Do hard skills still shine brighter than soft skills in the IT world?

QA Community Lead Faray Castillo discusses how our new reality requires more soft skills to flourish and grow

Our world is no longer the same place it was before the pandemic. People no longer work together in the same office every day. This is why companies and their employees respond to this new work environment by developing their social skills to the same level as their analytical skills.

The IT world is an active, agile, and innovator-friendly business. This is why it always requires extra effort to keep up with the market’s needs and trends. Critical thinkers, problem solvers, and clear communicators benefit from higher productivity and more constructive collaboration. This is where soft skills are essential.

Developing soft skills can sometimes be an uncomfortable process because it requires a little self-reflection to know where our weaknesses are and how we can improve them or acquire new skills. After all, yes, soft skills can be learned. This can be tough, but it’s also a rewarding process. 

What are soft skills, and how can organizations facilitate soft skills development training?

Soft skills, commonly defined as non-technical skills, can range from communication and interpersonal skills like teamwork to personal character traits like time management and organizational aptitude.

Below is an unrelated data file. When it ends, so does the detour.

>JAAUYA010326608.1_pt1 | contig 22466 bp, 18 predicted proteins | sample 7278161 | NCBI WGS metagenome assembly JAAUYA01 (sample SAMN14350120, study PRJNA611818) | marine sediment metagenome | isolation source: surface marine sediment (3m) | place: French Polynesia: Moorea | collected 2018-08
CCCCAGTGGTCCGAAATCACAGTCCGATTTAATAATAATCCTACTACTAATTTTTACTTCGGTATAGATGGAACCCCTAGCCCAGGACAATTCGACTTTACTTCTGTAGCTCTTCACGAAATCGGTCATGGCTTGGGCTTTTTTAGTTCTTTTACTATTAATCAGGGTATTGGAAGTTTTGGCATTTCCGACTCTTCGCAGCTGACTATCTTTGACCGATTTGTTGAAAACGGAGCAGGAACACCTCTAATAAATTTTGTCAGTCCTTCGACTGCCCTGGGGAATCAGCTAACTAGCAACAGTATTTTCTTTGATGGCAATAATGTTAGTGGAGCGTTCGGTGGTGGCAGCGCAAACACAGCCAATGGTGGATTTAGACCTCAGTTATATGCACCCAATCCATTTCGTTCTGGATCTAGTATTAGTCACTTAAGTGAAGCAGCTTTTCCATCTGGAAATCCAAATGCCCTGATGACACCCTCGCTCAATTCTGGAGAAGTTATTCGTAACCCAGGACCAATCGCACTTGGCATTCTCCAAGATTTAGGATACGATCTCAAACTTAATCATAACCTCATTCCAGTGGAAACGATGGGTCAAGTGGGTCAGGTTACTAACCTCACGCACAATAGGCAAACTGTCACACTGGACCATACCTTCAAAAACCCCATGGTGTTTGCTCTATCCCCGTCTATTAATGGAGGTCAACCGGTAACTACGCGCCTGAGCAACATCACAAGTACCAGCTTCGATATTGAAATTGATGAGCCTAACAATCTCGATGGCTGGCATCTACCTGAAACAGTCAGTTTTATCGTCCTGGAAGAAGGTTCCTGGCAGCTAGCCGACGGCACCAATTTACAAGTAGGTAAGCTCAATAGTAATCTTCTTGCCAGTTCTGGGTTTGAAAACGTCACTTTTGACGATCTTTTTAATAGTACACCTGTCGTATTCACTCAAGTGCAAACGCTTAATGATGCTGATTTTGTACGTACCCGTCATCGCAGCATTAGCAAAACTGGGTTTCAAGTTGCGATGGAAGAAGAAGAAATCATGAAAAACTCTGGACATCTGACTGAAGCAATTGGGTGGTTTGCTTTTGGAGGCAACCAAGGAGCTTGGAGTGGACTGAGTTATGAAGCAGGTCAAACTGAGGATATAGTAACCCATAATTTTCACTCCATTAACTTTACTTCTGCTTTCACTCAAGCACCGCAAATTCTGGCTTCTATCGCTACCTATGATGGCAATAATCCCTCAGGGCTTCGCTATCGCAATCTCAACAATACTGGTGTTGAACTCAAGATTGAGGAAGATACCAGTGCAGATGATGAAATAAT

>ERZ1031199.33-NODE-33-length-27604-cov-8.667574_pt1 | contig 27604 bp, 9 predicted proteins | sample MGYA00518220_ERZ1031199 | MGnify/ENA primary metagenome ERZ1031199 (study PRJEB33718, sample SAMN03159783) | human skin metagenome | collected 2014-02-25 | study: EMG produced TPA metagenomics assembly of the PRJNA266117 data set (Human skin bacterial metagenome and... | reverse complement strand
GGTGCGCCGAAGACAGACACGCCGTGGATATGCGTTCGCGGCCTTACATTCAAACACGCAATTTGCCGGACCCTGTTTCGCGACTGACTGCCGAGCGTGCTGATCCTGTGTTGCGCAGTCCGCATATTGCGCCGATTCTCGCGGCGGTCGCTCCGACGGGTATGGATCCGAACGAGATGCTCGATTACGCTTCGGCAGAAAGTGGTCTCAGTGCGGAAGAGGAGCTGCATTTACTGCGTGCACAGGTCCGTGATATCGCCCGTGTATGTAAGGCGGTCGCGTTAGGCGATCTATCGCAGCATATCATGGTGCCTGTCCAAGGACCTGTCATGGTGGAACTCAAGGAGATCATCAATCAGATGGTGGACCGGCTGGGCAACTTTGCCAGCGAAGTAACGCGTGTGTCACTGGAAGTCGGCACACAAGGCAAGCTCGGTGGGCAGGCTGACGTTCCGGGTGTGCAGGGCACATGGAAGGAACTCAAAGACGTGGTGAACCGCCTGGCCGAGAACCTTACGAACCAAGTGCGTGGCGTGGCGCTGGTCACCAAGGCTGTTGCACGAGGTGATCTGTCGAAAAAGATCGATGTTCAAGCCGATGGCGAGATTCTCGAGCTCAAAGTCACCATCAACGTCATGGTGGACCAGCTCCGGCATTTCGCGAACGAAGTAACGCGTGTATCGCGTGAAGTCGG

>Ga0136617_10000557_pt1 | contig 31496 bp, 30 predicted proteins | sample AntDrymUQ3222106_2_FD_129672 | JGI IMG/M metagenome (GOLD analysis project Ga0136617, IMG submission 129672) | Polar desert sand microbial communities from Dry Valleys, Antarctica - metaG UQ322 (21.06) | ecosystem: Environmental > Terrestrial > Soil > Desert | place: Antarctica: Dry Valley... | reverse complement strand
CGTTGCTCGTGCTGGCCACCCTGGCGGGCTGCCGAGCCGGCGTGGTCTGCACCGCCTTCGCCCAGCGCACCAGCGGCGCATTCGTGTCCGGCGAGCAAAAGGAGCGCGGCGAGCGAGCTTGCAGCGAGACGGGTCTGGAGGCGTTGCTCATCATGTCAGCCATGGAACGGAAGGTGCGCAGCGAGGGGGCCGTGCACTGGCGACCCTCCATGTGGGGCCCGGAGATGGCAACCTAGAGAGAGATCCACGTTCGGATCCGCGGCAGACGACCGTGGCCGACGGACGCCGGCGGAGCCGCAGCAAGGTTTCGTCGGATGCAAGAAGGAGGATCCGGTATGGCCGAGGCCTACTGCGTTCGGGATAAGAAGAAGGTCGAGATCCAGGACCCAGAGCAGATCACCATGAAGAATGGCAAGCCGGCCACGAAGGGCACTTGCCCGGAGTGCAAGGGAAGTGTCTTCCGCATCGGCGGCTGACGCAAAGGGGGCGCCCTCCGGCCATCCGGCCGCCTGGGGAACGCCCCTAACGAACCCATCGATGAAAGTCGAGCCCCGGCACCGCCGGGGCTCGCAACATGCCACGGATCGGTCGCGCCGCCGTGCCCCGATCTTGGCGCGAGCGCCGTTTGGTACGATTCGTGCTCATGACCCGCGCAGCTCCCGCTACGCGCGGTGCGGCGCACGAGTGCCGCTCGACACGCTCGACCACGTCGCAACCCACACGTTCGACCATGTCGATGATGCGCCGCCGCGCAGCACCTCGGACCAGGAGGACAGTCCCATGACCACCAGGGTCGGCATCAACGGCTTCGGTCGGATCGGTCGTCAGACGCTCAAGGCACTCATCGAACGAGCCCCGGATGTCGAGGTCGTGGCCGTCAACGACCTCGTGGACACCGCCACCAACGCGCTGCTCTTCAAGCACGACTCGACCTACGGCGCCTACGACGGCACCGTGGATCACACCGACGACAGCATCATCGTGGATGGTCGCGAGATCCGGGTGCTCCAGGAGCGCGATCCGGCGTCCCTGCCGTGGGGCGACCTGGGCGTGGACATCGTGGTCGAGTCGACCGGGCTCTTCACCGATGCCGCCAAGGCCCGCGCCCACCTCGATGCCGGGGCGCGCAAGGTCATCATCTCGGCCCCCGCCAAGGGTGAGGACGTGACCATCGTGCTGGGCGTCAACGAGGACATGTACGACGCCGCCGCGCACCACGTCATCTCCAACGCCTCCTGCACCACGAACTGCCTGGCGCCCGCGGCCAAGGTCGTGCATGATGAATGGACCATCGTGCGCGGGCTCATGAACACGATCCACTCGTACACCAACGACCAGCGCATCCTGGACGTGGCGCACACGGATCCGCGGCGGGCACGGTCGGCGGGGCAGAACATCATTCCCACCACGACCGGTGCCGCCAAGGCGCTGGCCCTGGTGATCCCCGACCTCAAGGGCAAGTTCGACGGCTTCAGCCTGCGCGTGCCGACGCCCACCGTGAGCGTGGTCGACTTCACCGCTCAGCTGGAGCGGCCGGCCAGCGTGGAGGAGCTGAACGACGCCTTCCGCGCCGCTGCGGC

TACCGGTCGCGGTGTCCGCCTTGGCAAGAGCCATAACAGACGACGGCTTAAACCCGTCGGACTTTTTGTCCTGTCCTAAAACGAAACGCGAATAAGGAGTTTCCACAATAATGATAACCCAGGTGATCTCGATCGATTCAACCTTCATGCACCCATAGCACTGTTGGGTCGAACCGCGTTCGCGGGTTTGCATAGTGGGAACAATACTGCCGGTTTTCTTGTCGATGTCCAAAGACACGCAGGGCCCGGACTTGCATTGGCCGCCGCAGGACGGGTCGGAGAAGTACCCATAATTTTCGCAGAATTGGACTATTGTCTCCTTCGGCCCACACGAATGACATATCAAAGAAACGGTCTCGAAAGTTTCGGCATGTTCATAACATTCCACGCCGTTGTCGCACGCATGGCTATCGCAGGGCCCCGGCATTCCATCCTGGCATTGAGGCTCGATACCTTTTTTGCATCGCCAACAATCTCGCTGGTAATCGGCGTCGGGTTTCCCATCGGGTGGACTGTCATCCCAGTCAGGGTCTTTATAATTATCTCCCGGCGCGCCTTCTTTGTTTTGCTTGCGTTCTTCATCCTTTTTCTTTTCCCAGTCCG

The first step to start is to do a self-reflection. You won’t know how to improve or develop soft skills until you know which ones you need to put your effort into. For organizations, it’s necessary to encourage employees to reflect on the soft skills they’re already good at and to be honest with themselves about the skills that could need some extra work. Often, a combination of self-assessment and 360-degree feedback is the best way to identify employees’ soft skills gaps.

Some of the most common soft skills that organizations need to train their employees are time management, adaptability, communication, problem-solving, teamwork, critical thinking. An effective reskilling of this requires blended learning journeys that mix traditional learning, including training, digital courses, and job aids, with nontraditional methods such as peer coaching and constant motivation to encourage people to not only begin their soft skill learning journey but to continue with it.

It’s time to recognize that soft skills are just as valuable as hard skills now in the post-pandemic era. Without them, organizations’ workforce will bring issues like poor leadership, weak problem-solving, and specially miscommunication which is very important in these fully remote work times. Organizations must enhance and expand development initiatives for business longevity, and we start our own personal upskilling.